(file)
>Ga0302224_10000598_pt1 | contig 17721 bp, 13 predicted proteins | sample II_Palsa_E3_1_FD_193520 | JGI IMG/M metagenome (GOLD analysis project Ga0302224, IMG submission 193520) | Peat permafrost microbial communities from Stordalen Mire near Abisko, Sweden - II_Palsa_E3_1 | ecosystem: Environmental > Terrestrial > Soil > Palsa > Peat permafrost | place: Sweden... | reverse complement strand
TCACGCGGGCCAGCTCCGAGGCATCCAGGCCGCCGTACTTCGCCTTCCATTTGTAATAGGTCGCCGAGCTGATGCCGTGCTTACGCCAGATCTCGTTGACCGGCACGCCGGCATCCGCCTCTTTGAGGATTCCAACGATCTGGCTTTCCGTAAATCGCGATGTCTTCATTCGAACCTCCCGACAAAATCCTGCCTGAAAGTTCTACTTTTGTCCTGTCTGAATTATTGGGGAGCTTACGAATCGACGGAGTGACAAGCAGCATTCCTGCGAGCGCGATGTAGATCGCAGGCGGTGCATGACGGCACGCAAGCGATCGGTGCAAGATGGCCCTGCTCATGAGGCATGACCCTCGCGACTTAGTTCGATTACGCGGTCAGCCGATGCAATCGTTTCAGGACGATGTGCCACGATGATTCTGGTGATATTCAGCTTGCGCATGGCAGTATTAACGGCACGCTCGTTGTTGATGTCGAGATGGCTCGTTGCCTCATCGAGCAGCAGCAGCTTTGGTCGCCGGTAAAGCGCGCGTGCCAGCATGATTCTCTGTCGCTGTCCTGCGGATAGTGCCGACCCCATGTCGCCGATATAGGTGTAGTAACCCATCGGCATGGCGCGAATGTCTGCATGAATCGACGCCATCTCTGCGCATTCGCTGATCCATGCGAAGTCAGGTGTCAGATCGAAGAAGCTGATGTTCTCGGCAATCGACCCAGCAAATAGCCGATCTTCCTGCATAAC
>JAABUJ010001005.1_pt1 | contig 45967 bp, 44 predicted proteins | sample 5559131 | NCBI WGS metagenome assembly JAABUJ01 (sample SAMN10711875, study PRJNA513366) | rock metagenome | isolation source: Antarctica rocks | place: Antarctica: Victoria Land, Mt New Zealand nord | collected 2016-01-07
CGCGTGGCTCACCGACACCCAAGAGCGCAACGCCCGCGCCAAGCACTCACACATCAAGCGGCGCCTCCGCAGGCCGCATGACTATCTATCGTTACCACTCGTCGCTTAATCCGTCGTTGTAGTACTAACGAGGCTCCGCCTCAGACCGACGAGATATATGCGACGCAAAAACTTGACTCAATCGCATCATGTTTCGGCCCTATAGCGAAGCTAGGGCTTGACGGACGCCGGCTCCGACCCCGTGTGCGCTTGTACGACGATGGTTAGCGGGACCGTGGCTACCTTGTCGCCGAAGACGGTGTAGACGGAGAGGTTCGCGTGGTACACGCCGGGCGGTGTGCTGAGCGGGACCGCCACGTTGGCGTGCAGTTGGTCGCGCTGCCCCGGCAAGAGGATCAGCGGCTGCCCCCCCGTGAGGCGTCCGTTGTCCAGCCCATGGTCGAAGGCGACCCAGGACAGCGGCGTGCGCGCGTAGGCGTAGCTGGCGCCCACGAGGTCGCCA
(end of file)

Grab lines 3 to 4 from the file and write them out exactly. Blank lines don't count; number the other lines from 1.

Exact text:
>JAABUJ010001005.1_pt1 | contig 45967 bp, 44 predicted proteins | sample 5559131 | NCBI WGS metagenome assembly JAABUJ01 (sample SAMN10711875, study PRJNA513366) | rock metagenome | isolation source: Antarctica rocks | place: Antarctica: Victoria Land, Mt New Zealand nord | collected 2016-01-07
CGCGTGGCTCACCGACACCCAAGAGCGCAACGCCCGCGCCAAGCACTCACACATCAAGCGGCGCCTCCGCAGGCCGCATGACTATCTATCGTTACCACTCGTCGCTTAATCCGTCGTTGTAGTACTAACGAGGCTCCGCCTCAGACCGACGAGATATATGCGACGCAAAAACTTGACTCAATCGCATCATGTTTCGGCCCTATAGCGAAGCTAGGGCTTGACGGACGCCGGCTCCGACCCCGTGTGCGCTTGTACGACGATGGTTAGCGGGACCGTGGCTACCTTGTCGCCGAAGACGGTGTAGACGGAGAGGTTCGCGTGGTACACGCCGGGCGGTGTGCTGAGCGGGACCGCCACGTTGGCGTGCAGTTGGTCGCGCTGCCCCGGCAAGAGGATCAGCGGCTGCCCCCCCGTGAGGCGTCCGTTGTCCAGCCCATGGTCGAAGGCGACCCAGGACAGCGGCGTGCGCGCGTAGGCGTAGCTGGCGCCCACGAGGTCGCCA